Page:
This fall, Epic Ink will unveil The Guitar Collection, a lavishly oversized tome showcasing the most culturally important, historically significant, and visually stunning guitars ever made, from Billy Gibbons’ “Pearly Gates” 1959 Gibson Les Paul, to Stevie Ray Vaughan’s “Number One” 1962 Fender Stratocaster, to Eric Clapton’s “Crossroads” 1964 Gibson ES-335TDC. Presented in a custom-made leather guitar-style case, this package is a superb collector’s limited edition that is a fitting homage to these instruments from the world’s most exclusive public and private collections.
Guitar Aficionado’s new Nov/Dec issue, on stands soon, contains an in-depth story on the making of this ambitious new tome as well an excerpt of the guitars featured within. As an added bonus, we’ll be spotlighting one more legendary instrument from the Collection here every Wednesday.
Copies of the book are available at www.theguitarcollectionbook.com as well at select high-end retailers like John Varvatos.
And now, without further ado…
From the Collection of Jimmy Page
Made in 1971 and played by Jimmy Page
On Led Zeppelin’s classic “Stairway to Heaven,” Jimmy Page used an acoustic Harmony guitar, a Fender Telecaster, and a Fender electric 12-string. That made it impossible to recreate the recording in live performances, where Page was limited to one guitar at a time. However, he found a partial solution in Gibson’s EDS-1275 double-neck, which allowed him to switch from six strings to twelve strings without changing guitars.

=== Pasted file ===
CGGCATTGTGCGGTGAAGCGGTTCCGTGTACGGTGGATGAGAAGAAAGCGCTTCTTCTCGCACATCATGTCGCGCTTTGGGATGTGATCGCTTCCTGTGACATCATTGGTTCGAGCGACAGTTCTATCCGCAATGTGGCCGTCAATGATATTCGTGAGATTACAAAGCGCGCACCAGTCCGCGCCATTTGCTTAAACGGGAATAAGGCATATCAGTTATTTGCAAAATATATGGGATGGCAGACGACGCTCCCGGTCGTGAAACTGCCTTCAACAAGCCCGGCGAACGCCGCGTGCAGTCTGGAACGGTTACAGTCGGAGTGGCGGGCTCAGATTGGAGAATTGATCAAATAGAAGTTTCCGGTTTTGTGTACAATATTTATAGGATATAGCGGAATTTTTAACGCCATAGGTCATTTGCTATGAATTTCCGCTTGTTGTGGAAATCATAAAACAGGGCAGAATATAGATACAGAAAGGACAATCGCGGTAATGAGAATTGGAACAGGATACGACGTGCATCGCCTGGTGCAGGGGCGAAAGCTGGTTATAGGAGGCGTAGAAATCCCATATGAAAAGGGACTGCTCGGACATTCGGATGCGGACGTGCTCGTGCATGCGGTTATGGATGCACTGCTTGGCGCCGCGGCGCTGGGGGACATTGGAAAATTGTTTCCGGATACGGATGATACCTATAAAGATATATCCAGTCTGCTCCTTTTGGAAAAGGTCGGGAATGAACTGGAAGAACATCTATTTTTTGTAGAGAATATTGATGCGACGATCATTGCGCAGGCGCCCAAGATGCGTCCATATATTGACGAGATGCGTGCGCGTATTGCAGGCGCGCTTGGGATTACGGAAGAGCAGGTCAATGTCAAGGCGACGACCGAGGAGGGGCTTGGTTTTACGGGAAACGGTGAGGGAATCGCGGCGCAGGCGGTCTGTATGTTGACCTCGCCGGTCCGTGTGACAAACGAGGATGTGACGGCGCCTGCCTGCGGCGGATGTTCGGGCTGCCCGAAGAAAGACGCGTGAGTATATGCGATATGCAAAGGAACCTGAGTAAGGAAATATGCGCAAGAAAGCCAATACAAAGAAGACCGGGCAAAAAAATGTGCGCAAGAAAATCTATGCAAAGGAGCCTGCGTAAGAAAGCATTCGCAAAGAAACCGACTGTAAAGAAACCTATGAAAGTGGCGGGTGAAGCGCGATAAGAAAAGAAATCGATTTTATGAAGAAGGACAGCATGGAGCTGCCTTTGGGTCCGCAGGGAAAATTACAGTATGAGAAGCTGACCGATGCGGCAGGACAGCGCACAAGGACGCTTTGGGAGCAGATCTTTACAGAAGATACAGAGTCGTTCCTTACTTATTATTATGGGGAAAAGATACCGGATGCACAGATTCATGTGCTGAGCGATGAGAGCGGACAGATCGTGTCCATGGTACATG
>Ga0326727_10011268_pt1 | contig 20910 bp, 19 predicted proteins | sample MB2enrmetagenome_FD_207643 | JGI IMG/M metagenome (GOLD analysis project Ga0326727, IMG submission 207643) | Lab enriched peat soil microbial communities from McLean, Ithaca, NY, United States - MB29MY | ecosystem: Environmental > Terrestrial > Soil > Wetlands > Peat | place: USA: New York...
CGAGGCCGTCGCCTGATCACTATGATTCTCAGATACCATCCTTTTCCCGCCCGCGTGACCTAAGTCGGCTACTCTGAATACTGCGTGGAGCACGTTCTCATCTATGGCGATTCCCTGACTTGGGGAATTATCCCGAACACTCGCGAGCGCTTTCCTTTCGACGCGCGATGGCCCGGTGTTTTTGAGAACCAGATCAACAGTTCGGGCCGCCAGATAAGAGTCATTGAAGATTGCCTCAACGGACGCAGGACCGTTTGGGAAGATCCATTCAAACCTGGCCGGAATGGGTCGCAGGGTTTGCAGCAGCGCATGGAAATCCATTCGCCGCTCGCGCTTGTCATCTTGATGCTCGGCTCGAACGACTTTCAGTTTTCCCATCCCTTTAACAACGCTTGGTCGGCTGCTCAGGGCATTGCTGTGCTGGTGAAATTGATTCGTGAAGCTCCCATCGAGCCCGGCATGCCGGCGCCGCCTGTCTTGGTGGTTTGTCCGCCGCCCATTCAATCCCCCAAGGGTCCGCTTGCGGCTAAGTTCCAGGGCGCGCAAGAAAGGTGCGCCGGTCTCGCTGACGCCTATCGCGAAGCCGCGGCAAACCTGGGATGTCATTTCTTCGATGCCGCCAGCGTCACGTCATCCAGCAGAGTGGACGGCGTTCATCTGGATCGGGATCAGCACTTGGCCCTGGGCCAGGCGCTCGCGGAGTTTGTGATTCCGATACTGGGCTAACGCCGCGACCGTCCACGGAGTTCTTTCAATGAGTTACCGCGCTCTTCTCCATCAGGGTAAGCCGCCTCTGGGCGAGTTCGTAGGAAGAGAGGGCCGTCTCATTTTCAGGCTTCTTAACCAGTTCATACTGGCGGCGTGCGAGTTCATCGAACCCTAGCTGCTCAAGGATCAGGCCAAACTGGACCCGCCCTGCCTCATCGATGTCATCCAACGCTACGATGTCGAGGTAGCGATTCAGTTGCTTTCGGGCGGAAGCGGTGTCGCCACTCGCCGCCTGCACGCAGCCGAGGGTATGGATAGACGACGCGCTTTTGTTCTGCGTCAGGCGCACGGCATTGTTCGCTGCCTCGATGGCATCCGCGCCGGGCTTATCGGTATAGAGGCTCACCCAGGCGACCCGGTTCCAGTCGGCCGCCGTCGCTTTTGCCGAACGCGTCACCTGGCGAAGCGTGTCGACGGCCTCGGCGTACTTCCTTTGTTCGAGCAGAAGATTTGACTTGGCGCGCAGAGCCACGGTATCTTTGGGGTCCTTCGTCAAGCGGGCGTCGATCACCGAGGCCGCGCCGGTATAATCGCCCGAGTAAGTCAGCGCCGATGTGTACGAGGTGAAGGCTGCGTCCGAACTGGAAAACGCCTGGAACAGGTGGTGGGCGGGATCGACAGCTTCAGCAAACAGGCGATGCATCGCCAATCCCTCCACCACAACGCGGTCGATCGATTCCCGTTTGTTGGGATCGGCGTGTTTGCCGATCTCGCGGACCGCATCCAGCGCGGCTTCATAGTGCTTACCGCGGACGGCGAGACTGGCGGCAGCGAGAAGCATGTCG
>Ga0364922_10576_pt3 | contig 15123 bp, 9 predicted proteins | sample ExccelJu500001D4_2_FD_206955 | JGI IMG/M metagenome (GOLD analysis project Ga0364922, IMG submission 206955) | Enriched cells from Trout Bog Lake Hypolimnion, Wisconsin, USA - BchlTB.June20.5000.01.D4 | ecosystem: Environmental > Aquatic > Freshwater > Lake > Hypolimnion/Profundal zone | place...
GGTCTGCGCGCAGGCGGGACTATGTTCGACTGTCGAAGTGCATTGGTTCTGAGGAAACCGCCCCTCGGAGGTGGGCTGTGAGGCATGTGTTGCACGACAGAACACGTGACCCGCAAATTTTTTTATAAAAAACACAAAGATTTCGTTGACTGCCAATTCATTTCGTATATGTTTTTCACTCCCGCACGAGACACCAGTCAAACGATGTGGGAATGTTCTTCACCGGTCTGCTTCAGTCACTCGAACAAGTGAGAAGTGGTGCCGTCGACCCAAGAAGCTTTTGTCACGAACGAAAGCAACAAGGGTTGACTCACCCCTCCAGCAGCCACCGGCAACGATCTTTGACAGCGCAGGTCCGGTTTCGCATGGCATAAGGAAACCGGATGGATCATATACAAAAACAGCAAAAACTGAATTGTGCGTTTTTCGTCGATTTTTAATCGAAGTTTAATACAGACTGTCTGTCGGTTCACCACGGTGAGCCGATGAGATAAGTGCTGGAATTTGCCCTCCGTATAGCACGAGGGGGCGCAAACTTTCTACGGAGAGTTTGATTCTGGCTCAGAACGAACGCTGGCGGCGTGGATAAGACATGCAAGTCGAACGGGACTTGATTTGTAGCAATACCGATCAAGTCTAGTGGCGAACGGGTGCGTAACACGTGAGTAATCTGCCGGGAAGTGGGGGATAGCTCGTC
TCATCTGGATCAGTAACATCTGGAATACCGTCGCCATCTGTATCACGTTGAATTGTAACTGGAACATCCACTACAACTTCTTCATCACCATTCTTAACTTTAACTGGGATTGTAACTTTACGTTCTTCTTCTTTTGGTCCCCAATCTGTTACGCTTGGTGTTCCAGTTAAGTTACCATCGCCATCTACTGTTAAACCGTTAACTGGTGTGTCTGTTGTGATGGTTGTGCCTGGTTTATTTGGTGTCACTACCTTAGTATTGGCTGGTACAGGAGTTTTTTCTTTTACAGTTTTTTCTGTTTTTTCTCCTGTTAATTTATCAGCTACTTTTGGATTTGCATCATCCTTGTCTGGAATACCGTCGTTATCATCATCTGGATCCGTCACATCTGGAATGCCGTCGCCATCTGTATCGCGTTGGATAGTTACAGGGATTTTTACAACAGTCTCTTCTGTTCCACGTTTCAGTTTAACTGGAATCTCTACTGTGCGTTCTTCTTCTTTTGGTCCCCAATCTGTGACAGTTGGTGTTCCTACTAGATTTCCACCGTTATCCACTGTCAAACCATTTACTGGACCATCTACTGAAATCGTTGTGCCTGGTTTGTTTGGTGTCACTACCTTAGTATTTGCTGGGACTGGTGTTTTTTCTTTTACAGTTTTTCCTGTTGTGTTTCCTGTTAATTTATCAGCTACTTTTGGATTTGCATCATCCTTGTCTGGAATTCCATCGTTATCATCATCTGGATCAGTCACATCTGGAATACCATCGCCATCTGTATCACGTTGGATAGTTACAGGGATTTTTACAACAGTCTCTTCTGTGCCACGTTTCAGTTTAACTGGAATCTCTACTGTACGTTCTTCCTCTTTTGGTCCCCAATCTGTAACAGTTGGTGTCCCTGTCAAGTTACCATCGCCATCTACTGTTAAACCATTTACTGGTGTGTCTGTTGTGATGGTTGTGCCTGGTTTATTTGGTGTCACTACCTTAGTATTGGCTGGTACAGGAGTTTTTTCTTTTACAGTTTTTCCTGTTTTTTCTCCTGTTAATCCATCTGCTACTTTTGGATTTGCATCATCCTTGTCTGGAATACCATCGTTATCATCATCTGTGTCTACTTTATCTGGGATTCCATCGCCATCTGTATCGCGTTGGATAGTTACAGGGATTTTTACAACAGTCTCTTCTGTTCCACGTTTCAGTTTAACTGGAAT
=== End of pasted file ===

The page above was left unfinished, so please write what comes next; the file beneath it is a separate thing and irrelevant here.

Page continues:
Gibson’s double-neck model started off in the late 1950s with a unique hollowbody carved-top design, but when Gibson transformed the Les Paul line to the pointed-horn SG body style in 1961, the double-neck models followed suit. The lighter body weight of the SG design made the EDS-1275 more comfortable to play than the earlier version. Due to increased popularity, what had been a custom-order model became a regular production guitar.
Page replaced the humbucking pickups on the six-string side of his EDS-1275 with coverless Seymour Duncan units, but otherwise this is the stock production model—despite the “Custom” inscription on the truss-rod covers.
Gibson stopped offering the EDS-1275 in 1969—this guitar was special-ordered in 1971—but thanks to its use by Page (and later by Slash of Guns N’ Roses), demand for double-necks did not go away. Gibson revived the model in 1977, and it remains in production today.